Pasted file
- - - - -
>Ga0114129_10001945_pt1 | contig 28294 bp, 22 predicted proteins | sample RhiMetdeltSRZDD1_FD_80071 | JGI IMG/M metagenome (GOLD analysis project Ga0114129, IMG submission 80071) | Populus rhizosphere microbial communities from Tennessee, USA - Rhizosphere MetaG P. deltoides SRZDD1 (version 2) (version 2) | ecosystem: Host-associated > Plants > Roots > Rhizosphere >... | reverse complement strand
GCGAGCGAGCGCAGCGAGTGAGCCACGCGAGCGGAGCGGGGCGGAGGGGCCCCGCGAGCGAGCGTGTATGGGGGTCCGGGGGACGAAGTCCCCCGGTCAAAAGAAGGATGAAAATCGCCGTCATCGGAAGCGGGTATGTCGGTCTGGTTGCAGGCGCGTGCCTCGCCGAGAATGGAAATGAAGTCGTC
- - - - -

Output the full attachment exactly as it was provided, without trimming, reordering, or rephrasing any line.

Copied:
>Ga0114129_10001945_pt1 | contig 28294 bp, 22 predicted proteins | sample RhiMetdeltSRZDD1_FD_80071 | JGI IMG/M metagenome (GOLD analysis project Ga0114129, IMG submission 80071) | Populus rhizosphere microbial communities from Tennessee, USA - Rhizosphere MetaG P. deltoides SRZDD1 (version 2) (version 2) | ecosystem: Host-associated > Plants > Roots > Rhizosphere >... | reverse complement strand
GCGAGCGAGCGCAGCGAGTGAGCCACGCGAGCGGAGCGGGGCGGAGGGGCCCCGCGAGCGAGCGTGTATGGGGGTCCGGGGGACGAAGTCCCCCGGTCAAAAGAAGGATGAAAATCGCCGTCATCGGAAGCGGGTATGTCGGTCTGGTTGCAGGCGCGTGCCTCGCCGAGAATGGAAATGAAGTCGTC